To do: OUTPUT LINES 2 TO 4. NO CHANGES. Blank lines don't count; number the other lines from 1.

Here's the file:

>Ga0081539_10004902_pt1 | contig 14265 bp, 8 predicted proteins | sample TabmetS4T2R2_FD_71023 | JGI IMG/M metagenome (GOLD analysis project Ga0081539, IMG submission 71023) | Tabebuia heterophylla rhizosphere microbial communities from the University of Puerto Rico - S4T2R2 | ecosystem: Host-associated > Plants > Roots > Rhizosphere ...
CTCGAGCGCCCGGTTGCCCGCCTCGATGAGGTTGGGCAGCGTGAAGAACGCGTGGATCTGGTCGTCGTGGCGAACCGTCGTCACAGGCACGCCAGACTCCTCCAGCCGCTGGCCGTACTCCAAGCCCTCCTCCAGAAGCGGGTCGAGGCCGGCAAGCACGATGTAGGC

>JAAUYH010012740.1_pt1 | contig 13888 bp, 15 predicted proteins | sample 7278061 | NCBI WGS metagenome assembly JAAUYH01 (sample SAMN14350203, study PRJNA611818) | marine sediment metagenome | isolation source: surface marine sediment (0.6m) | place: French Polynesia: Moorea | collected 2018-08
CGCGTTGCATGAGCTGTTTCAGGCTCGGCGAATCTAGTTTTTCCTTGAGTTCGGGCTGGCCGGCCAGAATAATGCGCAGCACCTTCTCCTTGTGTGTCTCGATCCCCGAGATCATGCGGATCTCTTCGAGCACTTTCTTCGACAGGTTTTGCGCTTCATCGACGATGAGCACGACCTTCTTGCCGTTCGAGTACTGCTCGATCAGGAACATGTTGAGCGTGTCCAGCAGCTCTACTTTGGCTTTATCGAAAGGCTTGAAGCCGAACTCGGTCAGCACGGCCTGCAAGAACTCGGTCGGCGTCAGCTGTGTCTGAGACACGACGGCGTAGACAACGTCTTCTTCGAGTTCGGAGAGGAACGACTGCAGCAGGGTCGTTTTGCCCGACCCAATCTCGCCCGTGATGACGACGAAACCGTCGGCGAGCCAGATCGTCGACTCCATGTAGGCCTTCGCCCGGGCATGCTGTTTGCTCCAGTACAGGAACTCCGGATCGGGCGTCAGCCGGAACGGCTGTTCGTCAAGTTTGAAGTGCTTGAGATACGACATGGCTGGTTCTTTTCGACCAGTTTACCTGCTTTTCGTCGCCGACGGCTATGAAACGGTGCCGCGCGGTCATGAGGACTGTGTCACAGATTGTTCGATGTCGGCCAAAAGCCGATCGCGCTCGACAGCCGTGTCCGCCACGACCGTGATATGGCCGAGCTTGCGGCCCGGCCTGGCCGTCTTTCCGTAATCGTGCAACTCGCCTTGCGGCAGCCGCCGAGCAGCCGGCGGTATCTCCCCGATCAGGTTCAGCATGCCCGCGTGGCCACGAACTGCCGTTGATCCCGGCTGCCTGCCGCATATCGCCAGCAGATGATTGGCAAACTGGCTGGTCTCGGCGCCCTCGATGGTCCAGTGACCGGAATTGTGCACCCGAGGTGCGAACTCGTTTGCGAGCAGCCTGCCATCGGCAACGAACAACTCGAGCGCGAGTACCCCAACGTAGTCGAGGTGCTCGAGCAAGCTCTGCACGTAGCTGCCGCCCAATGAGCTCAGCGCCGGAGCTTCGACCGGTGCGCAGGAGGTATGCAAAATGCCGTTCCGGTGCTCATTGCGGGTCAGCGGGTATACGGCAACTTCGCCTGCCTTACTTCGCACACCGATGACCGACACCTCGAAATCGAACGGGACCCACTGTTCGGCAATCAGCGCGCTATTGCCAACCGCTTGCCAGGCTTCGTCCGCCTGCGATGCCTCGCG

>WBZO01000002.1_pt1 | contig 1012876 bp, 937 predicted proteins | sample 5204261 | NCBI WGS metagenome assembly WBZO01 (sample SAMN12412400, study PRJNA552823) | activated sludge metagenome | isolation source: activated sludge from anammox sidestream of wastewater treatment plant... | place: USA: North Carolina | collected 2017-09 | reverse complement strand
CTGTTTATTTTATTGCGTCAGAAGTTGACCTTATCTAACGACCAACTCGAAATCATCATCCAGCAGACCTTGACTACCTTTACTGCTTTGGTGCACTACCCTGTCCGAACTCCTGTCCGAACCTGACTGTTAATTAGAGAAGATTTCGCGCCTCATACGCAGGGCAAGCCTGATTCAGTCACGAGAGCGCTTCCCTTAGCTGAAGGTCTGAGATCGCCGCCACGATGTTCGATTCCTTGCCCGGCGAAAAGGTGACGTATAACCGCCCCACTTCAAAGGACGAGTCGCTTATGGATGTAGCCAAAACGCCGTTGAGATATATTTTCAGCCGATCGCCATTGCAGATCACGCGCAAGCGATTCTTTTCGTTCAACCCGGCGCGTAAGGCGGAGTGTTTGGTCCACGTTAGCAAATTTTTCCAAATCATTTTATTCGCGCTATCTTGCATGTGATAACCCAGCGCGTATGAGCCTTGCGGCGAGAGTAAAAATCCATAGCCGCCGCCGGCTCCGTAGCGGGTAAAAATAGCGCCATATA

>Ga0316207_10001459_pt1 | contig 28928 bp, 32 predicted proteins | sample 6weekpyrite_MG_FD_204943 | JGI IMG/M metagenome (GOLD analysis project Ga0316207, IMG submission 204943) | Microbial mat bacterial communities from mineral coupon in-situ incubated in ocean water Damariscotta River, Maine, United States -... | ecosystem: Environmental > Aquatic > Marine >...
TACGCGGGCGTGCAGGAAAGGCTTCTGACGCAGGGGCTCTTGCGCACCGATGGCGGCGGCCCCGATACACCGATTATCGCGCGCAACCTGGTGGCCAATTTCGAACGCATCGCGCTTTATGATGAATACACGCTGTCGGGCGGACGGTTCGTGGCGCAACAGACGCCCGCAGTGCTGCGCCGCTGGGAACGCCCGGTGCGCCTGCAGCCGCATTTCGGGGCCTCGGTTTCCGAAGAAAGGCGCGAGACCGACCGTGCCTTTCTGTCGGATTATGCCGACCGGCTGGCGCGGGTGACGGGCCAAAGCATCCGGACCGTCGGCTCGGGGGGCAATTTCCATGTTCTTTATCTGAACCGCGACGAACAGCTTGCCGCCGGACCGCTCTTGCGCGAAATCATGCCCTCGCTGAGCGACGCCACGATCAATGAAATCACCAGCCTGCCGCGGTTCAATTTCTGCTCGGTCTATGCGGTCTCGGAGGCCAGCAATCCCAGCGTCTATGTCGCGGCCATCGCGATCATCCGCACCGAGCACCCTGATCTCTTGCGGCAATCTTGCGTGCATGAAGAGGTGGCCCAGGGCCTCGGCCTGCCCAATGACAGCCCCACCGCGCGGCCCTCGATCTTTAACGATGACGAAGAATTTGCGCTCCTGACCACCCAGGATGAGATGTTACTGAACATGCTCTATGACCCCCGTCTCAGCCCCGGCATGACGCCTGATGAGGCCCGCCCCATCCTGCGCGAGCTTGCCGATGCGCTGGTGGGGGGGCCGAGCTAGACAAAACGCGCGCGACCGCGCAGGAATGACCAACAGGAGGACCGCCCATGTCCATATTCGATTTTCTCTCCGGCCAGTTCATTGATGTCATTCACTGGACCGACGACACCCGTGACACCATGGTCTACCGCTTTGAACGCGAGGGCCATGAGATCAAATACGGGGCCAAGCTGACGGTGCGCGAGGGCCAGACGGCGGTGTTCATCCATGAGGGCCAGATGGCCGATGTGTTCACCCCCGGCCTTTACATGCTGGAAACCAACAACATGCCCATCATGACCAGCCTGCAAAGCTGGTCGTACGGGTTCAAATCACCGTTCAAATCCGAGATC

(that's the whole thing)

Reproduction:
CTCGAGCGCCCGGTTGCCCGCCTCGATGAGGTTGGGCAGCGTGAAGAACGCGTGGATCTGGTCGTCGTGGCGAACCGTCGTCACAGGCACGCCAGACTCCTCCAGCCGCTGGCCGTACTCCAAGCCCTCCTCCAGAAGCGGGTCGAGGCCGGCAAGCACGATGTAGGC

>JAAUYH010012740.1_pt1 | contig 13888 bp, 15 predicted proteins | sample 7278061 | NCBI WGS metagenome assembly JAAUYH01 (sample SAMN14350203, study PRJNA611818) | marine sediment metagenome | isolation source: surface marine sediment (0.6m) | place: French Polynesia: Moorea | collected 2018-08
CGCGTTGCATGAGCTGTTTCAGGCTCGGCGAATCTAGTTTTTCCTTGAGTTCGGGCTGGCCGGCCAGAATAATGCGCAGCACCTTCTCCTTGTGTGTCTCGATCCCCGAGATCATGCGGATCTCTTCGAGCACTTTCTTCGACAGGTTTTGCGCTTCATCGACGATGAGCACGACCTTCTTGCCGTTCGAGTACTGCTCGATCAGGAACATGTTGAGCGTGTCCAGCAGCTCTACTTTGGCTTTATCGAAAGGCTTGAAGCCGAACTCGGTCAGCACGGCCTGCAAGAACTCGGTCGGCGTCAGCTGTGTCTGAGACACGACGGCGTAGACAACGTCTTCTTCGAGTTCGGAGAGGAACGACTGCAGCAGGGTCGTTTTGCCCGACCCAATCTCGCCCGTGATGACGACGAAACCGTCGGCGAGCCAGATCGTCGACTCCATGTAGGCCTTCGCCCGGGCATGCTGTTTGCTCCAGTACAGGAACTCCGGATCGGGCGTCAGCCGGAACGGCTGTTCGTCAAGTTTGAAGTGCTTGAGATACGACATGGCTGGTTCTTTTCGACCAGTTTACCTGCTTTTCGTCGCCGACGGCTATGAAACGGTGCCGCGCGGTCATGAGGACTGTGTCACAGATTGTTCGATGTCGGCCAAAAGCCGATCGCGCTCGACAGCCGTGTCCGCCACGACCGTGATATGGCCGAGCTTGCGGCCCGGCCTGGCCGTCTTTCCGTAATCGTGCAACTCGCCTTGCGGCAGCCGCCGAGCAGCCGGCGGTATCTCCCCGATCAGGTTCAGCATGCCCGCGTGGCCACGAACTGCCGTTGATCCCGGCTGCCTGCCGCATATCGCCAGCAGATGATTGGCAAACTGGCTGGTCTCGGCGCCCTCGATGGTCCAGTGACCGGAATTGTGCACCCGAGGTGCGAACTCGTTTGCGAGCAGCCTGCCATCGGCAACGAACAACTCGAGCGCGAGTACCCCAACGTAGTCGAGGTGCTCGAGCAAGCTCTGCACGTAGCTGCCGCCCAATGAGCTCAGCGCCGGAGCTTCGACCGGTGCGCAGGAGGTATGCAAAATGCCGTTCCGGTGCTCATTGCGGGTCAGCGGGTATACGGCAACTTCGCCTGCCTTACTTCGCACACCGATGACCGACACCTCGAAATCGAACGGGACCCACTGTTCGGCAATCAGCGCGCTATTGCCAACCGCTTGCCAGGCTTCGTCCGCCTGCGATGCCTCGCG